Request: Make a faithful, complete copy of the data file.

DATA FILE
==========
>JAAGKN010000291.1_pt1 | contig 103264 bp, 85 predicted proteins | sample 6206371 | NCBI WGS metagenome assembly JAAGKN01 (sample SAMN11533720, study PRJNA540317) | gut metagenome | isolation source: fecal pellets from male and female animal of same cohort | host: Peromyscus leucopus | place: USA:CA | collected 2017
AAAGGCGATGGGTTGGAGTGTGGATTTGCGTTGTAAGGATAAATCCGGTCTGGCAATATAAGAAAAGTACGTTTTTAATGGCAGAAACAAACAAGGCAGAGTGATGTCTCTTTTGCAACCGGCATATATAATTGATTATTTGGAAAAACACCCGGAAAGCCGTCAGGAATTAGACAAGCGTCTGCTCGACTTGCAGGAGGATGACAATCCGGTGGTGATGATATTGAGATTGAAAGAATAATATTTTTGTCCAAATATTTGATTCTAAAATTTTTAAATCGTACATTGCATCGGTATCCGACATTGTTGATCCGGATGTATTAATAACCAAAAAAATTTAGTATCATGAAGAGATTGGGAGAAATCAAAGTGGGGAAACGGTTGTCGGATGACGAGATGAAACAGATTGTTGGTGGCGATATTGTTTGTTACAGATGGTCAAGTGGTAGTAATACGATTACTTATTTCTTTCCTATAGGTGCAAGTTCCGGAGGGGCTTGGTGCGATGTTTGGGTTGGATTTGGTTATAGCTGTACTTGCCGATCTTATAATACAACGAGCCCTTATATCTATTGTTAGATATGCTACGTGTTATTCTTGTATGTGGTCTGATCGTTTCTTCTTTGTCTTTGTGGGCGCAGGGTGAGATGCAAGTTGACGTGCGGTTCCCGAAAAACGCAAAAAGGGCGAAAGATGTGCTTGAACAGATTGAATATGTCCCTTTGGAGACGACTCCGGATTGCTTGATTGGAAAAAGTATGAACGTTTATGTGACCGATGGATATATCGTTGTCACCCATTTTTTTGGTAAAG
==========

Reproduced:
>JAAGKN010000291.1_pt1 | contig 103264 bp, 85 predicted proteins | sample 6206371 | NCBI WGS metagenome assembly JAAGKN01 (sample SAMN11533720, study PRJNA540317) | gut metagenome | isolation source: fecal pellets from male and female animal of same cohort | host: Peromyscus leucopus | place: USA:CA | collected 2017
AAAGGCGATGGGTTGGAGTGTGGATTTGCGTTGTAAGGATAAATCCGGTCTGGCAATATAAGAAAAGTACGTTTTTAATGGCAGAAACAAACAAGGCAGAGTGATGTCTCTTTTGCAACCGGCATATATAATTGATTATTTGGAAAAACACCCGGAAAGCCGTCAGGAATTAGACAAGCGTCTGCTCGACTTGCAGGAGGATGACAATCCGGTGGTGATGATATTGAGATTGAAAGAATAATATTTTTGTCCAAATATTTGATTCTAAAATTTTTAAATCGTACATTGCATCGGTATCCGACATTGTTGATCCGGATGTATTAATAACCAAAAAAATTTAGTATCATGAAGAGATTGGGAGAAATCAAAGTGGGGAAACGGTTGTCGGATGACGAGATGAAACAGATTGTTGGTGGCGATATTGTTTGTTACAGATGGTCAAGTGGTAGTAATACGATTACTTATTTCTTTCCTATAGGTGCAAGTTCCGGAGGGGCTTGGTGCGATGTTTGGGTTGGATTTGGTTATAGCTGTACTTGCCGATCTTATAATACAACGAGCCCTTATATCTATTGTTAGATATGCTACGTGTTATTCTTGTATGTGGTCTGATCGTTTCTTCTTTGTCTTTGTGGGCGCAGGGTGAGATGCAAGTTGACGTGCGGTTCCCGAAAAACGCAAAAAGGGCGAAAGATGTGCTTGAACAGATTGAATATGTCCCTTTGGAGACGACTCCGGATTGCTTGATTGGAAAAAGTATGAACGTTTATGTGACCGATGGATATATCGTTGTCACCCATTTTTTTGGTAAAG